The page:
An allegation of cheating in the top echelons of competitive chess has hit headlines worldwide. What lengths will people go to in order to get that winning edge?
For as long as there’s been sport, there’ve been cheaters.
But some forms of cheating are more creative than others.
On the basic, unimaginative side of the ledger, you have the dopers: the people who pump themselves full of steroids and hormones to get bigger and faster and stronger. Very unsubtle.
Then you’ve got the borderline psychopaths who hire hitmen to break their competitors’ legs; the golfers who bullishly kick their balls closer to the green; and the autocratic leaders who surround themselves with professional ice hockey players and go on to score eight goals in a game.
But never, to the knowledge of this author, have hidden sex toys allegedly formed part of an elaborate plot to distort the course of natural sporting justice.
The world of chess has been rocked by a cheating scandal, after the world number one, Norwegian player Magnus Carlsen – described by Wellington Chess Club president Bill Forster as “Federer, Djokovic and Nadal all rolled into one” – lost an over-the-board match in September to 19-year-old US upstart Hans Niemann.
Given Niemann’s rapid rise through the chess ranks and his chequered history (he’s admitted to having cheated in online matches in the past), the result raised eyebrows – particularly when Carlsen posted a cryptic message on social media in the aftermath of their match suggesting he felt something was afoot.
When the two played a follow-up match a few days later, Carlsen – in an unprecedented move – resigned after making just one move, before unleashing a broadside at Niemann, saying he felt the American had cheated more – and more recently – than he’d let on.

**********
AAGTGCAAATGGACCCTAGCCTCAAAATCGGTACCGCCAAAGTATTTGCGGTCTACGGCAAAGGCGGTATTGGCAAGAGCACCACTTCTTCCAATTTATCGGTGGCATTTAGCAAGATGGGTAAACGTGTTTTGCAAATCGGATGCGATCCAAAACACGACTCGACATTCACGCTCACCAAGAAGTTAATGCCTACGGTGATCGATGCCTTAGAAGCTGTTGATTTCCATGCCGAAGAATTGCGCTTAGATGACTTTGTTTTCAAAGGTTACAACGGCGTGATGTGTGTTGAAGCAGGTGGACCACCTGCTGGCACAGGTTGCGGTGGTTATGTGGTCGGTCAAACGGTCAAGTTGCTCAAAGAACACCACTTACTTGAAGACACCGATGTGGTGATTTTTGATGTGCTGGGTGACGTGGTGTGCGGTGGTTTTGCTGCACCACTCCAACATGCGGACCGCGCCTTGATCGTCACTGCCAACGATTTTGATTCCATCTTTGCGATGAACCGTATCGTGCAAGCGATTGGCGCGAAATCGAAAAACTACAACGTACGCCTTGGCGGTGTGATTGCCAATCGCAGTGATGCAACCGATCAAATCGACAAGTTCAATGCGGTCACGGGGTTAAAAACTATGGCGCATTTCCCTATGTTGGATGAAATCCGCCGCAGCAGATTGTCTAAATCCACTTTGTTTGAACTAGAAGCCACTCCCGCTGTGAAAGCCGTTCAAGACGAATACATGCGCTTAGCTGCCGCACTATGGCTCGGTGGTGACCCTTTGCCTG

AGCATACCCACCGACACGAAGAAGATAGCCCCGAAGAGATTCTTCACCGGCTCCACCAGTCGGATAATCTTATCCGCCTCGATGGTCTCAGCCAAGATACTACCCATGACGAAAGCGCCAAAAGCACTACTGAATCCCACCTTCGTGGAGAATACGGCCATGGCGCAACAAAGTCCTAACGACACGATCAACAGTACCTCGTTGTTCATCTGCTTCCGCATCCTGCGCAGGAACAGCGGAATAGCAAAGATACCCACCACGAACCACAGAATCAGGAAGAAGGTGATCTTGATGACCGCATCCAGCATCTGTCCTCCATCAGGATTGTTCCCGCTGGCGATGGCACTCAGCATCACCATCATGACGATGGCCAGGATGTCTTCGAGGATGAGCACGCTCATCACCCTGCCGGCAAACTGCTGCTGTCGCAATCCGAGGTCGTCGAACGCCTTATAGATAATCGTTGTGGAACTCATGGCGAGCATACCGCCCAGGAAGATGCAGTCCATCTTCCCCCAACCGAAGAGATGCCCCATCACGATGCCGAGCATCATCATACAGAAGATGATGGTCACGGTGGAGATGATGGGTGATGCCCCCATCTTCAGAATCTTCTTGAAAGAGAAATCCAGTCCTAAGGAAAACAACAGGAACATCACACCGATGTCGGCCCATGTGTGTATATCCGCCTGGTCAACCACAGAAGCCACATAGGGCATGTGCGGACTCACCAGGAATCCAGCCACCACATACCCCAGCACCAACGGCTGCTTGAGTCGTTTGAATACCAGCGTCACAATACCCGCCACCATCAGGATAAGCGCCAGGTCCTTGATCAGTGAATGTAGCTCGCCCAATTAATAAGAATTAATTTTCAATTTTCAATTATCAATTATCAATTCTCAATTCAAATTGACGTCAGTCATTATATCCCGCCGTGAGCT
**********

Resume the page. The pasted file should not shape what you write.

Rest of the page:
“His over-the-board progress has been unusual,” Carlsen wrote.
“We must do something about cheating.
“I am not willing to play chess with Niemann. I hope that the truth of this matter comes out, no matter what it may be.”
So, if Niemann did indeed cheat, how did he do it?
Forster says any cheating must have been sophisticated, and involved someone inputting the pieces’ positions on the chess board into a powerful chess engine, which would recommend moves to make.
“At elite tournaments, [cheating] is very rare or unheard of … because there are serious security measures.
“It’s not completely unprecedented.
“Ten years ago, the French Olympiad team were caught out cheating.
“What happened there is their manager [was] signalling: the players are sitting at the board, the manager comes and goes from the tournament room, he goes back to his hotel room, puts the position into a computer, he’s attuned to the situation … goes back, and touches his hair or scratches the right side of his nose – they worked out a code.
“So, if Hans was cheating over the board, he would have to be doing something weird like that, which is why I don’t actually think he was cheating, to be honest.”
While there has been some imaginative speculation that Niemann may have had moves transmitted to him through, well, a vibrating device internally hidden from view, Forster says he can refute that allegation.
“What happened was, Eric Hansen, a Canadian chess grandmaster, he’s a very playful, fun young guy. One day he was running one of his YouTube sessions, talking about the Hans, thing, and somebody in his chat … made a joke saying, ‘Maybe he has anal beads’.
“Eric being the fun young guy he [is] picked that up and ran with it – he was only ever joking.
“Elon Musk tweeted about it, the next day there were headlines in German newspapers acting like this was a real theory. It never was a real theory.”
The Detail also casts an eye over two more elaborate cheating scandals from recent years – the Australian cricket team’s ball-tampering scandal of 2018, and the Bloodgate sags of 2009 in rugby union – exploring how the athletes went about the cheating, what they hoped to gain, and how they were busted.
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